6
\documentclass[tikz,border=2pt]{standalone}
\begin{document}
\begin{tikzpicture}
   \node at (0,0) (O) {} ;
   \foreach \a in {0,10,...,360}
     {
     \draw (\a:0.25) to (O);
     }
\end{tikzpicture}

\end{document}

The example code above draws the following picture

lines

and you can see that the lines do not join the boundary of the node with a nice bevel. The effect is ragged.

I believe it would be possible, using a filled node and drawing lines to O.center on a background layer, to produce a smooth picture. But my question is can the lines be "joined" to the node in a smooth way?

Edited to clarify what is meant by "smooth"

This is a line joining a shape where the join is not smooth.

not smooth

This is a line joining a shape where the join is smooth.

smooth

Perhaps it's a case of joining two separate paths. I seem to recall that Adobe Illustrator has that capability.

3 Answers 3

4

Very similar to percusse's answer except that I do not draw the rectangle explicitly, i.e. if the node size changes, one does not have to adjust the dimensions of the rectangle.

\documentclass[tikz,border=2pt]{standalone}
\usetikzlibrary{backgrounds}
\begin{document}
\begin{tikzpicture}
   \node[red,draw=white, line width=1mm] at (0,0) (O) {} ;
   \begin{scope}[on background layer]
   \foreach \a in {0,10,...,360}
     {
     \draw (O.{\a}) to (\a:0.25) ;
     }
   \end{scope}   
\end{tikzpicture}
\end{document}

enter image description here

3
15

You can clip it with a shape and a circle.

\documentclass[tikz]{standalone}
\begin{document}
\begin{tikzpicture}
\begin{scope}[] % clip is only valid inside this scope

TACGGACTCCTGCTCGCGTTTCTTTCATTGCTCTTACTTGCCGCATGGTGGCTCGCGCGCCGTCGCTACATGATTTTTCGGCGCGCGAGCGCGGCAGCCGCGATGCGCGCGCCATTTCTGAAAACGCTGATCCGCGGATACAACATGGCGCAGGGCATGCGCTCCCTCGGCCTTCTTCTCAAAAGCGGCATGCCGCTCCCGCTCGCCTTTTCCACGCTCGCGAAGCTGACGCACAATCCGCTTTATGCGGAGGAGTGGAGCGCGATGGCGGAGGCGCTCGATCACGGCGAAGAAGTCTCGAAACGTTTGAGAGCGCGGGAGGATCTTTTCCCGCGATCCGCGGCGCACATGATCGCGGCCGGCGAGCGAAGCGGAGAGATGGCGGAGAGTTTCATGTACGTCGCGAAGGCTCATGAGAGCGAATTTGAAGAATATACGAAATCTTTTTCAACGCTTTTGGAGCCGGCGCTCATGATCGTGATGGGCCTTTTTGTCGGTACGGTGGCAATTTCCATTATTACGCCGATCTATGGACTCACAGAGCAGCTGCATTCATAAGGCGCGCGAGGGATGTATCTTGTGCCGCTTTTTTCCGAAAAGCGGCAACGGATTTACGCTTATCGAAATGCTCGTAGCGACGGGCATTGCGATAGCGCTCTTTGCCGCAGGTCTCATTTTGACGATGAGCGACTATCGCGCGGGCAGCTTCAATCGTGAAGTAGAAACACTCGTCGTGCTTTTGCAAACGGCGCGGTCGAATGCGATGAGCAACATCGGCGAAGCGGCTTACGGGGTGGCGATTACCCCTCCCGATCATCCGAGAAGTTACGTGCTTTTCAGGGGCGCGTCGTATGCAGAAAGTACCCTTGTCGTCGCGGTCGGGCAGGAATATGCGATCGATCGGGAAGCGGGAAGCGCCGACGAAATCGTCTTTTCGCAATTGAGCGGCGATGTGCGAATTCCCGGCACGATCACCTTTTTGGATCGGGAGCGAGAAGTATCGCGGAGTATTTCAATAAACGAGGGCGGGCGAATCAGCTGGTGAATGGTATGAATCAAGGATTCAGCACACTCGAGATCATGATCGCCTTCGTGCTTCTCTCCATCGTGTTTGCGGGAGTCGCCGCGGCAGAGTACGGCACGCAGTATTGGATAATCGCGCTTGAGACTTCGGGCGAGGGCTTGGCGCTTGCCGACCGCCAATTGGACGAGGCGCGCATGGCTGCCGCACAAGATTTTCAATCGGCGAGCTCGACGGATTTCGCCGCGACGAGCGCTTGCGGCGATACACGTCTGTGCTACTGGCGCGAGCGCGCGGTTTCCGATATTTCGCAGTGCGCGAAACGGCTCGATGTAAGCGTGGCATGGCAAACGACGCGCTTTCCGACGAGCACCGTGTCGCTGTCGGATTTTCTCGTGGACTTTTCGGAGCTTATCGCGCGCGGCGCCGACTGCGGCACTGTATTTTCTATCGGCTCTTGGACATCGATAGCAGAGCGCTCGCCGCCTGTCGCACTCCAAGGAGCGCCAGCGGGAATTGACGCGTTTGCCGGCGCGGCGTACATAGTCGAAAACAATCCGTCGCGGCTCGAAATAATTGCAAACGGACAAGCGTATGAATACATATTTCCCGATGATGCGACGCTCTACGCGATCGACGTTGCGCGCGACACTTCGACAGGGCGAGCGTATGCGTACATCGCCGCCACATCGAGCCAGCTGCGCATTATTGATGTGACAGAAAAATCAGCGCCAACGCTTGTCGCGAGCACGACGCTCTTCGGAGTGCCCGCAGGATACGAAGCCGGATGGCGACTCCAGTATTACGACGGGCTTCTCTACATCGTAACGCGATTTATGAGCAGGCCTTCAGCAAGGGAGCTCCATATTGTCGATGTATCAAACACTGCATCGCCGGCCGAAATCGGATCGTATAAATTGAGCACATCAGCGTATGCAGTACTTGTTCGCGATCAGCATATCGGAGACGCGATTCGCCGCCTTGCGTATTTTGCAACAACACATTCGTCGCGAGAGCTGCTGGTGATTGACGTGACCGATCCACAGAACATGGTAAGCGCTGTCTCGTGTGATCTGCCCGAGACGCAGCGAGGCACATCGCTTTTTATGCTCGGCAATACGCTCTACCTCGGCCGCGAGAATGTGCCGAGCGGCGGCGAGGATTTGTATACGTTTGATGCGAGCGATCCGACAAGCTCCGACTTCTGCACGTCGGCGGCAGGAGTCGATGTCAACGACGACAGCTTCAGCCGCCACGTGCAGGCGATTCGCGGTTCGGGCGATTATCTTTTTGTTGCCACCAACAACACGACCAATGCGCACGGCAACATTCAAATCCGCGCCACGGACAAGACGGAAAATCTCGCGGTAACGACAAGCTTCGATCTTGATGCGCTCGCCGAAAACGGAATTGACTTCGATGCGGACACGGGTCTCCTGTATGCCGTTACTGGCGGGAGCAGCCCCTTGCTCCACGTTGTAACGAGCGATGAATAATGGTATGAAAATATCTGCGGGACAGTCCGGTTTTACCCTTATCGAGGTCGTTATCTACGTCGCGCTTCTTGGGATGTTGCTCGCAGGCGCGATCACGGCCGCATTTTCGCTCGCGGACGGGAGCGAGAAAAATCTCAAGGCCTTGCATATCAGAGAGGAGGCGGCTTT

\clip (-0.5,-0.5) rectangle (0.5,0.5) (0,0) circle(2);
\foreach\a in{0,10,...,350}{\draw[ultra thick] (0,0)--+(\a:1);}
\end{scope}
\end{tikzpicture}
\end{document}

enter image description here

2
  • I tried \clip (O.south west) rectangle (O.north east) (0,0) circle(2); to exactly match the boundaries of the node, but it didn't quite work as expected.
    – pheon
    Apr 15, 2018 at 21:57
  • @pheon For a node, you need to zero out the outer sep if you want a tight connection. And take the line width into account.
    – percusse
    Apr 16, 2018 at 8:30
2

If you use a circular node, you get some sort of a nicer output

\documentclass[tikz,border=2pt]{standalone}
\begin{document}
\begin{tikzpicture}
   \node[circle] at (0,0) (O) {} ;
   \foreach \a in {0,10,...,360}
     {
     \draw (\a:0.25) to (O);
     }
\end{tikzpicture}
\end{document}

enter image description here

EDIT: The thing is that you are exactly attaching the lines to the node box, see below the with the red lines connecting to the black box.

\documentclass[tikz,border=2pt]{standalone}
\begin{document}
\begin{tikzpicture}
   \node[draw=black,outer sep=0pt] at (0,0) (O) {} ;
   \foreach \a in {0,10,...,360}
     {
     \draw[red] (\a:0.25) -- (O);
     }
\end{tikzpicture}
\end{document}

enter image description here

2
  • Sure. This smooths the node to match the direction of the lines. But my question was meant to be about smoothly attaching a line to a generically shaped node. Or indeed, another line, not in the same path.
    – pheon
    Apr 15, 2018 at 13:47
  • To be sure, what exactly do you mean by smooth attach ? I edited my answer to show you that you lines exactly connect to the node box. Do you mean you'd like to have the lines connecting perpendicularly to the box ? Please clarify
    – BambOo
    Apr 15, 2018 at 13:58

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